Surgical masks can be classified as type I for BFE values ≥ 95% and type II or IIR for BFE values ≥ 98%. Among the tested masks of this study, only mask A is compliant with the UNI EN 14683:2019. The same result was obtained for the filtration efficiency assessed using the proposed riboflavin-based setup. Aerosol particles are blocked by masks according to different mechanisms, such as straining, inertial impaction, interception, diffusion, and electrostatic attraction21. However, filtration efficiency is strongly correlated with mask fiber diameter and porosity. The high filtration efficiency of mask A (i.e. 97.5% as BFE or 99.2% as Riboflavin filtration efficiency) is related to the meltbown layer which is composed of micro- and nano-fibres with fibre density clearly higher than the other two exterior layers22. Mask D inner layer is composed by microfiber of lower diameter respect to the same layer of mask A but the fiber diameter combined with the higher thickness (about 400 µm) of the layer which corresponds to layer thickness used in commercially available FFP2 mask23, allowed obtaining good filtration efficiency also for the mask D (i.e. 91.4% as BFE or 93.9% as Riboflavin filtration efficiency).

Despite BFE test represent the standard for filtration performance assessment, several scientific questions remain unanswered and possible modernization of the test methods should be considered such as the mask fits on the face to prevents leakage24,25.

In literature, there are studies focused on alternative methods to BFE for filtration efficiency assessment especially on the use of inert particles instead of biological ones17,26,27,28,29 but only few of them considered the comparison with BFE1,11,17. In this study, the comparison between the filtration efficiency data obtained by both methods on the same samples was performed with the aim to determine if BFE could be predicted from riboflavin filtration efficiency. If only the average filtration efficiency is considered, the proposed method allowed to obtain data quite similar to the BFE. Riboflavin filtration efficiency is higher than the BFE for all tested samples with an average difference of 2.1%. Despite this, no statistically significant differences were observed for the mask A, B and C while the data obtained for the mask D are statistically significant (p < 0.05) confirming that riboflavin filtration efficiency can predict BFE but not replace it.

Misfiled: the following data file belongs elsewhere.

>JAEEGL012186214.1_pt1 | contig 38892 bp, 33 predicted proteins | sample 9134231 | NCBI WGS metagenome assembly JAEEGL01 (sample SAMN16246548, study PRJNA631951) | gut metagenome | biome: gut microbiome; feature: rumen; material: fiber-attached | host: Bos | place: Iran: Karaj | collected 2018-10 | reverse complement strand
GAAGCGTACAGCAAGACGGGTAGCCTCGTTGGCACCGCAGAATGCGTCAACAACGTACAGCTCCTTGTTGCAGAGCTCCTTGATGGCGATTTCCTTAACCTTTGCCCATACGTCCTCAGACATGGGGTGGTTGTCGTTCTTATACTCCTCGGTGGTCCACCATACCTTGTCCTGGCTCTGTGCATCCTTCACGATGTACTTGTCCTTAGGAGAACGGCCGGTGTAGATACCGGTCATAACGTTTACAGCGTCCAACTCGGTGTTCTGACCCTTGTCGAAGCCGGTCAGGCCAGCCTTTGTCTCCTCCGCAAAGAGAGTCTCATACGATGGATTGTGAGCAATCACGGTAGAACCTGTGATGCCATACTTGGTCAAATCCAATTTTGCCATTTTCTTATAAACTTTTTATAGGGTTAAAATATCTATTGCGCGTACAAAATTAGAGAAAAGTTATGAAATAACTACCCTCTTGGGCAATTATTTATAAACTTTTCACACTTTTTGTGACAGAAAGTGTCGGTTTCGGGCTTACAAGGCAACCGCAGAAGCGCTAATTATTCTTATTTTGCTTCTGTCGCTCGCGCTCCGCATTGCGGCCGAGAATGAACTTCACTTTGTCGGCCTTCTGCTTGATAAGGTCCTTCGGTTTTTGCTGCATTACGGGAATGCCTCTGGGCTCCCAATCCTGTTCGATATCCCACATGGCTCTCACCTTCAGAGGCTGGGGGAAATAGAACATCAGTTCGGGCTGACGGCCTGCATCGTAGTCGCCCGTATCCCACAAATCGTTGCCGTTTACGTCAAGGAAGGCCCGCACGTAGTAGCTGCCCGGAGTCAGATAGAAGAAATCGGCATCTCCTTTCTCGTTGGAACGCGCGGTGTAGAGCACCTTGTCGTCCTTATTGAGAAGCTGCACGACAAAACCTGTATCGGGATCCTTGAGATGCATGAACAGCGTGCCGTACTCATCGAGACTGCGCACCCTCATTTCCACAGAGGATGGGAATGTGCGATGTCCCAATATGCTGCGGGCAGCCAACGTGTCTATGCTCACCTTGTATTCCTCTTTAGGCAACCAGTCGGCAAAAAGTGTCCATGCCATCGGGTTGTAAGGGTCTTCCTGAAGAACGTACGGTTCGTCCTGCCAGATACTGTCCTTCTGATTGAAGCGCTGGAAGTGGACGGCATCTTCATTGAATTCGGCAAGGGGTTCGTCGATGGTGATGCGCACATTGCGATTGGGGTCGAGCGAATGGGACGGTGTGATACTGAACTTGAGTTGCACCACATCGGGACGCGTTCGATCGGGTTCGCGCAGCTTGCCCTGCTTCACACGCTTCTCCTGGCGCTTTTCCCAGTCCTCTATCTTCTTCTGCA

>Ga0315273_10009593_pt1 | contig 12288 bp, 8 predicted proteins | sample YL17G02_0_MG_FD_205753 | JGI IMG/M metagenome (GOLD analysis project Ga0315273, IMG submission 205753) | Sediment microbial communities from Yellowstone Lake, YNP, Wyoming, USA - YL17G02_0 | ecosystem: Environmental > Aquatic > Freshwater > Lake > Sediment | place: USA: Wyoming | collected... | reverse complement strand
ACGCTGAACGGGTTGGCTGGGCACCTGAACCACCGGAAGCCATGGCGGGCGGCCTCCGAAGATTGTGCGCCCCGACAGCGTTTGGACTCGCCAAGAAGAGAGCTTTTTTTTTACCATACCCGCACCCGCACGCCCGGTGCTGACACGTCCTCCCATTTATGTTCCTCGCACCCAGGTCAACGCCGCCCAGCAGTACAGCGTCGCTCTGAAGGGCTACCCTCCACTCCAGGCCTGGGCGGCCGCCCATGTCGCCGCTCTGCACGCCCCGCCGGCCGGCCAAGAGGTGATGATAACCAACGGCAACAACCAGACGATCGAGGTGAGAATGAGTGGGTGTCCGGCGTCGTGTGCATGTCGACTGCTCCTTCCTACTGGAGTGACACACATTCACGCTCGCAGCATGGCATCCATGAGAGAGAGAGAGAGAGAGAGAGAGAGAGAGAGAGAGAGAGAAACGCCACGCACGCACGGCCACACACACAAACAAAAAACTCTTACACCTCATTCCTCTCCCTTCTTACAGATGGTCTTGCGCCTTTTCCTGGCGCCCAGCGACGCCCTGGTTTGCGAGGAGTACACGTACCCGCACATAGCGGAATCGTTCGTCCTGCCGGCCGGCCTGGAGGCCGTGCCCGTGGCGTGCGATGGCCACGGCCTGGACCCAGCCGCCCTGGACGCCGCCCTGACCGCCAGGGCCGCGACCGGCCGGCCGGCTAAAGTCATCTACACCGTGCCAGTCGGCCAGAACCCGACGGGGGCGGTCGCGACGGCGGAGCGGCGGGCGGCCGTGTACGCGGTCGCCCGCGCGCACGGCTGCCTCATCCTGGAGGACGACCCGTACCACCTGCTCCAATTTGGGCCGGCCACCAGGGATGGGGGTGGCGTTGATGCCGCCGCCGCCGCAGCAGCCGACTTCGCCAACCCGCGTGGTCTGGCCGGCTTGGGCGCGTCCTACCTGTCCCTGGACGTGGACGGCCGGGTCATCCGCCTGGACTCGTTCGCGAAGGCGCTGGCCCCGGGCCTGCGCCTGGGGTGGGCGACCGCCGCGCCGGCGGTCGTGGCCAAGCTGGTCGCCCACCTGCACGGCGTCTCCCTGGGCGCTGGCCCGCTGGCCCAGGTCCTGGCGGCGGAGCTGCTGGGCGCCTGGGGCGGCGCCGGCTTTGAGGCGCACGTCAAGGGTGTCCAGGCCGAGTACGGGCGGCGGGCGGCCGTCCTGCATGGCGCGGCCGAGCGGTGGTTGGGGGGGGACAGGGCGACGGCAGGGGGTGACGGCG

He et al. in their study reported that the filtration efficiency of surgical mask is affected by aerosol particle dimensions17. In the present study, riboflavin aerosol particle size is more distributed with respect to the S. aureus aerosol (0.9–5.1 μm vs 3.0 ± 0.3 μm). However, the combination of riboflavin aerosol with higher face velocity respect to BFE allowed obtaining data quite similar to regulation approaches.